Dr. of the Church

    

The Ecstasy of St. Teresa

 

It pleased our Lord that I would sometimes see this vision: very close to me, on my left, an angel appeared in human form… In his hands I saw a golden spear and at the end of the iron tip I seemed to see a point of fire. With this he seemed to pierce my heart several times so that it penetrated to my entrails. When he drew it out, I thought he was drawing them out with it, and he left me utterly consumed by the great love of God.

The pain was so sharp that it made me utter several moans; and so excessive was the sweetness caused me by this intense pain that one can never wish it to cease, nor will one’s soul be content with anything less than God.

~ From the Autobiography of St. Teresa of Avila

 Teresa lived in an age of exploration as well as political, social and religious upheaval. It was the 16th century, a time of turmoil and reform. Her life began with the culmination of the Protestant Reformation, and ended shortly after the Council of Trent.

     The gift of God to Teresa in and through which she became holy and left her mark on the Church and the world is threefold: She was a woman; she was a contemplative; she was an active reformer.

     As a woman, Teresa stood on her own two feet, even in the man’s world of her time. She was “her own woman,” entering the Carmelites despite strong opposition from her father. She is a person wrapped not so much in silence as in mystery. Beautiful, talented, outgoing, adaptable, affectionate, courageous, enthusiastic, she was totally human. Like Jesus, she was a mystery of paradoxes: wise, yet practical; intelligent, yet much in tune with her experience; a mystic, yet an energetic reformer. A holy woman, a womanly woman.

     Teresa was a woman “for God,” a woman of prayer, discipline and compassion. Her heart belonged to God. Her own conversion was no overnight affair; it was an arduous lifelong struggle, involving ongoing purification and suffering. She was misunderstood, misjudged, opposed in her efforts at reform. Yet she struggled on, courageous and faithful; she struggled with her own mediocrity, her illness, her opposition. And in the midst of all this she clung to God in life and in prayer. Her writings on prayer and contemplation are drawn from her experience: powerful, practical and graceful. A woman of prayer; a woman for God.

     Teresa was a woman “for others.” Though a contemplative, she spent much of her time and energy seeking to reform herself and the Carmelites, to lead them back to the full observance of the primitive Rule. She founded over a half-dozen new monasteries. She traveled, wrote, fought—always to renew, to reform. In her self, in her prayer, in her life, in her efforts to reform, in all the people she touched, she was a woman for others, a woman who inspired and gave life.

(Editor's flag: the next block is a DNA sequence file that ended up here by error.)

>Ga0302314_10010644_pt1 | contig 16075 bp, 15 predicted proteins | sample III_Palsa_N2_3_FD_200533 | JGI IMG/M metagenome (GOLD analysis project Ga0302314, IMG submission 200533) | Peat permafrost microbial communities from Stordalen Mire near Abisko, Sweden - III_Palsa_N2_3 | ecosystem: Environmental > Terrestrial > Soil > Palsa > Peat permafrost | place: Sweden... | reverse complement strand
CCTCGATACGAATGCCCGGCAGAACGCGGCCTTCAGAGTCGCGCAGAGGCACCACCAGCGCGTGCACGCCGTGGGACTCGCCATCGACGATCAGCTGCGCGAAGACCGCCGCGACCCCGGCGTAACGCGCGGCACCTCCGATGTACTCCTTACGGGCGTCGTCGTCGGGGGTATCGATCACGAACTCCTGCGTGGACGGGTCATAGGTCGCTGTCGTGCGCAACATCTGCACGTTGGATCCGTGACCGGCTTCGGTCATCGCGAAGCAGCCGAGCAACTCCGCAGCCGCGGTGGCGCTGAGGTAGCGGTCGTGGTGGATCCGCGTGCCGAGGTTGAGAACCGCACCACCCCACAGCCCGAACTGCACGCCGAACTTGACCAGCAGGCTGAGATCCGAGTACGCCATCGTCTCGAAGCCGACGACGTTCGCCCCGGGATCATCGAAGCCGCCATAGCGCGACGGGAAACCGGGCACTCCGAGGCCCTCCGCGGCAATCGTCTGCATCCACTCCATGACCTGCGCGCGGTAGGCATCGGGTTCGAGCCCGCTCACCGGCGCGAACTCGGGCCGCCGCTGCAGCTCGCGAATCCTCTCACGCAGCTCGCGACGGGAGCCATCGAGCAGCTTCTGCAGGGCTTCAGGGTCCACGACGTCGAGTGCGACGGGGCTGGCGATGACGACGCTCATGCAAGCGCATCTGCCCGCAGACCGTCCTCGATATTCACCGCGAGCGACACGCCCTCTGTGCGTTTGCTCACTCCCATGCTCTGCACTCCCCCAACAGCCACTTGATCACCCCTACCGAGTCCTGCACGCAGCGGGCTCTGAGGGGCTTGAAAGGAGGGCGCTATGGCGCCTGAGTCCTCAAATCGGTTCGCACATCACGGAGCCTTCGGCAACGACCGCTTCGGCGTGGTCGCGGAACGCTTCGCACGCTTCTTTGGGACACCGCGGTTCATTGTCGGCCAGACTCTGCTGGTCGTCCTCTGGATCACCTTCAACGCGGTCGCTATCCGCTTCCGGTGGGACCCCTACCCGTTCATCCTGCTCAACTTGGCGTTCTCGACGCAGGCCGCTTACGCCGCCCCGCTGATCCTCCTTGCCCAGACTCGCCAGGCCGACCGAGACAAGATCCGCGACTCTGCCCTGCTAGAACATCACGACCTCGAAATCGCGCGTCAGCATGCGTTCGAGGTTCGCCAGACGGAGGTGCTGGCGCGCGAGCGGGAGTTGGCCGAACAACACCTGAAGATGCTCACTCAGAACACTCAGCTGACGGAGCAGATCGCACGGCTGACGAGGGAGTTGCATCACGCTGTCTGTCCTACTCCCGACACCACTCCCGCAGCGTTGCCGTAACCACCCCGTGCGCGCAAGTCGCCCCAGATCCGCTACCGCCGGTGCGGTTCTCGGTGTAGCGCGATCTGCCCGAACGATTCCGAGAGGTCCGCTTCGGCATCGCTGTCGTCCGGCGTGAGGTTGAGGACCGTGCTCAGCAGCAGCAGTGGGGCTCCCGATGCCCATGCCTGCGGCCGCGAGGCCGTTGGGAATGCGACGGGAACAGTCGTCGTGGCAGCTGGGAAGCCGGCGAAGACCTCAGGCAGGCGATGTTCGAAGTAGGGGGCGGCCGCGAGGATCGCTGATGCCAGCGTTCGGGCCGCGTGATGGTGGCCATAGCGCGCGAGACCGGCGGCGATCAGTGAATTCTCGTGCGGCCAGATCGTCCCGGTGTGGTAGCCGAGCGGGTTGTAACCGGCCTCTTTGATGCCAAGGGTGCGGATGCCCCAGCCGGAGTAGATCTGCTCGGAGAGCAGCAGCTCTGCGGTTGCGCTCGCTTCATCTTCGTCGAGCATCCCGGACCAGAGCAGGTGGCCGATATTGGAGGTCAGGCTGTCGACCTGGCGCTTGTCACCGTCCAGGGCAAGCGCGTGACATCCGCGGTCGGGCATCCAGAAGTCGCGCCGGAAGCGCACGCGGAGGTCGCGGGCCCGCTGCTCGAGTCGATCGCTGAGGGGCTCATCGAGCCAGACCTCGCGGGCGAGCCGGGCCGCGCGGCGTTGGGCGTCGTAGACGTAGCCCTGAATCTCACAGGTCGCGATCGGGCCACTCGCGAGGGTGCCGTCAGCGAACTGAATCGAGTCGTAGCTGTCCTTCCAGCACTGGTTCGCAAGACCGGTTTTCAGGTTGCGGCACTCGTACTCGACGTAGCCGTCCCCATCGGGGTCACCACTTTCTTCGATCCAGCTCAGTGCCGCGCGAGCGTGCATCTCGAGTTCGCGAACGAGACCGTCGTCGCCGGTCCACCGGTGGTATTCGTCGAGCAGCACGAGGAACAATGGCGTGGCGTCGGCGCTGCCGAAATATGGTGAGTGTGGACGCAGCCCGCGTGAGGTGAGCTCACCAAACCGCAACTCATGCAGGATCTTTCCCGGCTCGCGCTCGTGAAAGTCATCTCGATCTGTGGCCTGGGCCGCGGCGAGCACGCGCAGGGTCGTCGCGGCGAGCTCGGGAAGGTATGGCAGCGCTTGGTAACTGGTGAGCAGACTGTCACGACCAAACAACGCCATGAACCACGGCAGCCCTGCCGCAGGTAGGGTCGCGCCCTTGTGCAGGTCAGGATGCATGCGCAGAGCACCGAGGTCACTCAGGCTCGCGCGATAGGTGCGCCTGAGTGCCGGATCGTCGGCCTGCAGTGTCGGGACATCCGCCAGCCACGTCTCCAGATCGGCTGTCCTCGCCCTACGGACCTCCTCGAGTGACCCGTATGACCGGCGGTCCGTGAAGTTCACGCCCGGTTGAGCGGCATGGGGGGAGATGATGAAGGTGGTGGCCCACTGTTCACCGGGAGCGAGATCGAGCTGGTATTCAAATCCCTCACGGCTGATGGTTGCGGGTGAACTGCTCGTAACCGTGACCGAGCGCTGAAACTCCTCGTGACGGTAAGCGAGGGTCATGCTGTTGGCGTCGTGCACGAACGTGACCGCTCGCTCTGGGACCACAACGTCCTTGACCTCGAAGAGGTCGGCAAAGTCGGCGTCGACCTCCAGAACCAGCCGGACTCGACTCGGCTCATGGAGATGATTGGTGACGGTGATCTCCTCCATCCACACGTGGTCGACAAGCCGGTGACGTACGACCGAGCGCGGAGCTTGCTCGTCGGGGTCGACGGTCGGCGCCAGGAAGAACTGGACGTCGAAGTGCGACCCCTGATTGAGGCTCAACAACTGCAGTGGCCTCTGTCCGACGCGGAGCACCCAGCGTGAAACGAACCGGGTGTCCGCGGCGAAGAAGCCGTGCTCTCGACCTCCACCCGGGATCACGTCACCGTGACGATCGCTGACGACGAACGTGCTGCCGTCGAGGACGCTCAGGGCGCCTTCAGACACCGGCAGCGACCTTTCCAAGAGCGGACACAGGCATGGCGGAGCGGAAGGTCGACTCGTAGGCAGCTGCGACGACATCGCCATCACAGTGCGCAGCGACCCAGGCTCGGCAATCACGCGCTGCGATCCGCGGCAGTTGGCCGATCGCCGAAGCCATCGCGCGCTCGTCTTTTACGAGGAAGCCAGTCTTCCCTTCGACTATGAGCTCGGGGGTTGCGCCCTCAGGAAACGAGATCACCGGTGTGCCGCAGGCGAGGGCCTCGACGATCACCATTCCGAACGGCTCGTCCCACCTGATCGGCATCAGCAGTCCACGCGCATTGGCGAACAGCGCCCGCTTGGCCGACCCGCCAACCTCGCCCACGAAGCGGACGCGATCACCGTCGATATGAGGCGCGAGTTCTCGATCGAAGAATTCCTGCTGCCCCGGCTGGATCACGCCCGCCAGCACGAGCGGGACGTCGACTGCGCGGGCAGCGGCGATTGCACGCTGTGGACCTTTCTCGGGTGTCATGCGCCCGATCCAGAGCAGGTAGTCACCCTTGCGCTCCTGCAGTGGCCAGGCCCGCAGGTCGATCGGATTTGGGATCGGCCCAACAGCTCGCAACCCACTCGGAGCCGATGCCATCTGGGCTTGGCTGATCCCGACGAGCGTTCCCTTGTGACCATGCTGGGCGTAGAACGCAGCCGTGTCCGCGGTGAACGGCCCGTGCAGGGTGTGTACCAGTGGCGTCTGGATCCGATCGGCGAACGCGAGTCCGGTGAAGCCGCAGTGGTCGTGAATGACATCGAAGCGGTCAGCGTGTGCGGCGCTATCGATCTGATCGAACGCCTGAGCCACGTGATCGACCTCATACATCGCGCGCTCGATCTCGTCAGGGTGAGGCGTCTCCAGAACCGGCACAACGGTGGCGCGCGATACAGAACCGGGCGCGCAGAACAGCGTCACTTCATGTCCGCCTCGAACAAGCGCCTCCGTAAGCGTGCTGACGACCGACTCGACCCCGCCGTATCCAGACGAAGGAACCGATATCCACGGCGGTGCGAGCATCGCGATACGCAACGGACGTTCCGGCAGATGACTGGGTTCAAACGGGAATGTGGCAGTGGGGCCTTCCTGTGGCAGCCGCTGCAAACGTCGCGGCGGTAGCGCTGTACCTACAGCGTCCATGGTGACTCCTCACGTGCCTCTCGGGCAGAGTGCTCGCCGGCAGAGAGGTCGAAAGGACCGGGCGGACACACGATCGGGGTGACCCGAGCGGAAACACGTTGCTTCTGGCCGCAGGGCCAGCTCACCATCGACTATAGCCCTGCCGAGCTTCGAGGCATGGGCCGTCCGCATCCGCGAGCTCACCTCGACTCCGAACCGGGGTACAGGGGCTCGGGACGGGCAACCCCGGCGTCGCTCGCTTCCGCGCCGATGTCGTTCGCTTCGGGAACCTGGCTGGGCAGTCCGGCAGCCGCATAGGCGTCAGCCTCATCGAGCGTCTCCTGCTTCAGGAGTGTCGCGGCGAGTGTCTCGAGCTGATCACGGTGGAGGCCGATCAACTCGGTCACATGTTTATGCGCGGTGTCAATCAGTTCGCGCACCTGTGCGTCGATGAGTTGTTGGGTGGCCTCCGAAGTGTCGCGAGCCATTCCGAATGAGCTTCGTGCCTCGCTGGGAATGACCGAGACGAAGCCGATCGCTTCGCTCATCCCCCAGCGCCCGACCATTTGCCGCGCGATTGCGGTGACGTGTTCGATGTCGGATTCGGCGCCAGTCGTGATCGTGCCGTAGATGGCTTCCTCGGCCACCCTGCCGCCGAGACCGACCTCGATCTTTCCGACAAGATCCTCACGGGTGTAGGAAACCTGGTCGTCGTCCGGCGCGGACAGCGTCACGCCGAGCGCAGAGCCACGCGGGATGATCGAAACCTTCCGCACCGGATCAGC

In 1970 the Church gave her the title she had long held in the popular mind: Doctor of the Church. She and St. Catherine of Siena were the first women so honored.

Comment:

Today we live in a time of turmoil, a time of reform and a time of liberation. Modern women have in Teresa a challenging example. Promoters of renewal, promoters of prayer, all have in Teresa a woman to reckon with, one whom they can admire and imitate.

Quote:

Teresa knew well the continued presence and value of suffering (physical illness, opposition to reform, difficulties in prayer), but she grew to be able to embrace suffering, even desire it: “Lord, either to suffer or to die.” Toward the end of her life she exclaimed: “Oh, my Lord! How true it is that whoever works for you is paid in troubles! And what a precious price to those who love you if we understand its value.”

~Excerpt from AmericanCatholic.org

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2 thoughts on “Dr. of the Church

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  1. I could SO relate to this:

    The pain was so sharp that it made me utter several moans; and so excessive was the sweetness caused me by this intense pain that one can never wish it to cease, nor will one’s soul be content with anything less than God.

    ~ From the Autobiography of St. Teresa of Avila

    and the last paragraph as well:

    Teresa knew well the continued presence and value of suffering (physical illness, opposition to reform, difficulties in prayer), but she grew to be able to embrace suffering, even desire it: “Lord, either to suffer or to die.” Toward the end of her life she exclaimed: “Oh, my Lord! How true it is that whoever works for you is paid in troubles! And what a precious price to those who love you if we understand its value.”

    This is so complicated because the ramifications are enormous and I have always struggled with them – not only does the directly affected one suffer, but also those around him/her, and even some at a distance…

    Like

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